Sharing a bed with a rabbit is unlike sharing a bed with a cat or a dog, or another person. The rabbit does not appear weak. When a rabbit is sick it does not show symptoms until it is nearly dead. They require attention and close observation, asserting their dominance by seeming helpless. This is both annoying and satisfying. They don’t really sleep through the night either.
Before the rabbit was buried, at night I would unlatch the door, open the cage, and sweep up loose hay that may have been scattered throughout the day. That’s not true. I only swept the hay once a week.
Then I would scroll through the day’s text messages and respond carefully. Through the year’s text messages, maybe typing a response into the box, but never hitting send.
I would reposition my body to face the rabbit, who would be tugging at my clothes, demanding attention. Demanding food. The rabbit ate better than most people. He was given delivery salads, customized to his preferences. He was fed high quality multigrain crackers – the kind where you can see the individual grains protruding. It made me feel better to feed him this way. He would have eaten the wall given the chance. It seems I always treated the rabbit better than I ever treated myself, but I guess that’s the point.
Leaving the rabbit to eat, I would smoke cigarettes in front of my apartment. The deli employees would be closing up. When the main guy would pull the metal gate, grinding all the way down, I would go back inside. And without turning on a light I felt my way back into the tiny bedroom. The rabbit lounging on the sheets always seemed irritated around this time. As if it were being disturbed during a brief resting period before its nightly routine of chewing up the baseboards. If it wasn’t the baseboards it was the cage. Continual biting, begging to be let out. The sound entered through the base of my spine. If there were no other people in the apartment – I could have slept through it. The anxiety of waking others is far worse than the sound of a rabbit gnawing through old wood. There was once a fear of lead poisoning, but after six years of ingesting questionable things like pizza, record sleeves, parts of old books, and electrical wires – he seemed to be indestructible.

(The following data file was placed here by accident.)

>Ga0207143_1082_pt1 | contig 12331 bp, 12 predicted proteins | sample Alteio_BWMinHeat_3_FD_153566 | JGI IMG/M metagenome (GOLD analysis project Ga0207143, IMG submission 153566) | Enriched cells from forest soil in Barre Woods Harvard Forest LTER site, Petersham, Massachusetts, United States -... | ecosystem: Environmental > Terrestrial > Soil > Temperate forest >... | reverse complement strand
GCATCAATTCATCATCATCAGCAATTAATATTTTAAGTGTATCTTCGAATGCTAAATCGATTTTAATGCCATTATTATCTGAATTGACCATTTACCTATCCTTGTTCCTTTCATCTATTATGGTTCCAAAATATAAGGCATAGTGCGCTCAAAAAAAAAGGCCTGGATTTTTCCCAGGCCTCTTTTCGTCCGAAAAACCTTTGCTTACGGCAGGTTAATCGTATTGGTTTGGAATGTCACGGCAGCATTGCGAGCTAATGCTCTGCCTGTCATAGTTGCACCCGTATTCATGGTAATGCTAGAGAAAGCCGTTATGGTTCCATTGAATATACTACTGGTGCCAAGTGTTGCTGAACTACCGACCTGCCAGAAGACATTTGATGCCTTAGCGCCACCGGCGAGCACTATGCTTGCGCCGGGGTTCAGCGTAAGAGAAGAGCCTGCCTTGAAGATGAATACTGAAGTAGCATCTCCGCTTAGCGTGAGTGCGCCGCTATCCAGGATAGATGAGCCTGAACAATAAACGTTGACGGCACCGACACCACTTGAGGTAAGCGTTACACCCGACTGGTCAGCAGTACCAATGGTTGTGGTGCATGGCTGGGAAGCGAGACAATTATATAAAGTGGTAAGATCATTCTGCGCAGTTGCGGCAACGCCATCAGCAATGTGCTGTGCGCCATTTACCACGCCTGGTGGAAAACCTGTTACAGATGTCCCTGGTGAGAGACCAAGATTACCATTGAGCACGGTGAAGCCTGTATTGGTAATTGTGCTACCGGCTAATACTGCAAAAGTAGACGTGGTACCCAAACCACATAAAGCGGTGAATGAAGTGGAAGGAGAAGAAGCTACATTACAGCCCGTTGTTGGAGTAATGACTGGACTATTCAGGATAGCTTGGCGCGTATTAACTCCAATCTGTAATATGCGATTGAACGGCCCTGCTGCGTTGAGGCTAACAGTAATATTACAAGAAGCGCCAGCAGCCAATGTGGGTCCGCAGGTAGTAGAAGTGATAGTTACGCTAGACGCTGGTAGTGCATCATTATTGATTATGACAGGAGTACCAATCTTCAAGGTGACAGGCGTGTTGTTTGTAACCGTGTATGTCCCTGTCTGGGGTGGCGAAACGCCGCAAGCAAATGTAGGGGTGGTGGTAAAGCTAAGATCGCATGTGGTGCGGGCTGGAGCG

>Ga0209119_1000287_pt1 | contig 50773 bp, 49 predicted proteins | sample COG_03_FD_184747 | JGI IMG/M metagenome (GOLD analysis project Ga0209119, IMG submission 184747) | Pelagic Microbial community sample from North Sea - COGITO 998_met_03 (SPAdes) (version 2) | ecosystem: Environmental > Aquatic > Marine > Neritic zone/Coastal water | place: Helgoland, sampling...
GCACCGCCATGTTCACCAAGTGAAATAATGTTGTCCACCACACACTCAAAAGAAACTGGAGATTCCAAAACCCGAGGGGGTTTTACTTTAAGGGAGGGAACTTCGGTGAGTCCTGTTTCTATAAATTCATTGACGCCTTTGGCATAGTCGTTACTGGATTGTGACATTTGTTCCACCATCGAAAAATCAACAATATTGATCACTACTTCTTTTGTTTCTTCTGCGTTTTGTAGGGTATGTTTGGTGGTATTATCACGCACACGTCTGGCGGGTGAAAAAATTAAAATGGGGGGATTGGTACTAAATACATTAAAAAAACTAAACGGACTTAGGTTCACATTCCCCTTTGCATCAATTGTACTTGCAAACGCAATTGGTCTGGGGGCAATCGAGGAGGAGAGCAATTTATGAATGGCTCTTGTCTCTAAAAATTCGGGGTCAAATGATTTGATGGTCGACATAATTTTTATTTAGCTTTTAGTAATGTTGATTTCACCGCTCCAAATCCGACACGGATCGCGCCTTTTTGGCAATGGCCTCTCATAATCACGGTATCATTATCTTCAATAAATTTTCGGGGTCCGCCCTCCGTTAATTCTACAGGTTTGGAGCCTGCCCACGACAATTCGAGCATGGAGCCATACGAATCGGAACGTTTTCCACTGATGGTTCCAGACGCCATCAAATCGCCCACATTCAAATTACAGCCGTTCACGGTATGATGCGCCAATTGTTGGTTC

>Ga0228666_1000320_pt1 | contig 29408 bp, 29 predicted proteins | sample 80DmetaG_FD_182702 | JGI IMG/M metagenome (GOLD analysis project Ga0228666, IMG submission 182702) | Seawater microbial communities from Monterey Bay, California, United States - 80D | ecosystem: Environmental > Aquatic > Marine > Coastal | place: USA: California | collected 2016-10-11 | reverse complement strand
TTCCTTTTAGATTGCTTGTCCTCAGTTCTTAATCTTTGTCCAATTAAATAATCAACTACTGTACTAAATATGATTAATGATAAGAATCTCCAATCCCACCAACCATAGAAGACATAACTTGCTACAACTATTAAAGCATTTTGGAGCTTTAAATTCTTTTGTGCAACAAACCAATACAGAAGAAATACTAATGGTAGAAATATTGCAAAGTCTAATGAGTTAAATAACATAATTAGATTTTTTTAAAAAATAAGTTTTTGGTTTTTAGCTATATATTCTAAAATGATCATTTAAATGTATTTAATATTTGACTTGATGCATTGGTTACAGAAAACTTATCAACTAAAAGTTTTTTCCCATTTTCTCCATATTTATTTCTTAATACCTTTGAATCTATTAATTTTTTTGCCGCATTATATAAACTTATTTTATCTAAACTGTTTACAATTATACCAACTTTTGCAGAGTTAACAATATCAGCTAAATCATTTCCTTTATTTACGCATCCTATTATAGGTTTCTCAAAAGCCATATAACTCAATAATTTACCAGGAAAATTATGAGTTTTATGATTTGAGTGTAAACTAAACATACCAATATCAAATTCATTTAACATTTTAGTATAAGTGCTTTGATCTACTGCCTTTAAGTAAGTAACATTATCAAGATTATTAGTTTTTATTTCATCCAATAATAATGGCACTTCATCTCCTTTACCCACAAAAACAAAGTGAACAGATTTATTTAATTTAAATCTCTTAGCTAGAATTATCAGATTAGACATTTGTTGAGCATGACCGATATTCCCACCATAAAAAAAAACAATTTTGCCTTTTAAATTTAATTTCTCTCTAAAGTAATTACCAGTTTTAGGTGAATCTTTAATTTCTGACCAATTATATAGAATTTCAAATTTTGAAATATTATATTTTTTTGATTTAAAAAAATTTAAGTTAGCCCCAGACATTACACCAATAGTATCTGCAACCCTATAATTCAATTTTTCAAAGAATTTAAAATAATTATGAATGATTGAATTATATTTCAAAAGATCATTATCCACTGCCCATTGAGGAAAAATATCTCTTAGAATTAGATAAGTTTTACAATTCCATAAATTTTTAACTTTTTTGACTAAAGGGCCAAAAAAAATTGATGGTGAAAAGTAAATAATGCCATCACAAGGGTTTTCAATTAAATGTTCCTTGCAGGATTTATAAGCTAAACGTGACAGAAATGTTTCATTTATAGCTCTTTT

Though when he was calm, he would sit close, gazing beyond me, taking on the characteristics of a deer– small, naïve brown eyes, always alert, and always positioned like Durer’s Hare.
Now, how do you not sleep with a rabbit? The first night I didn’t. I went to a friend’s house, smoked a lot of pot, and shared a bed with an old calico cat. I have since decided that cats are disgusting. The constant crying and the way they rub their snot-ridden noses on your face is hardly comparable to the noble disposition of a rabbit. A rabbit would die before it let you believe it needed you.
On the second night, after putting my fitted sheet on backwards and ignoring it, I crawled into bed. Nothing to adjust. Nothing to move. Nothing to hear. Nothing to do with my hands. Nothing to talk to. Nothing to feed. Nothing to be aware of. Nothing to unplug. Just quiet.
I wandered into the backyard to sit on the new grave. Grass was already starting to shoot up from the ashy soil. Through the upstairs window I could see Karla’s silhouette standing in her kitchen under the orange 50-watt, undressing in front of her new husband. Everything was moving forward.
The rabbit didn’t need me. It’s strange really, the one sided dependency on animal companionship. It feels like an absurd performance at times. He won’t benefit from the Best Friends Forever charm that was placed in the cardboard box. It will just sit there in the dirt, after he has subsided into the roots of the Hydrangea bush.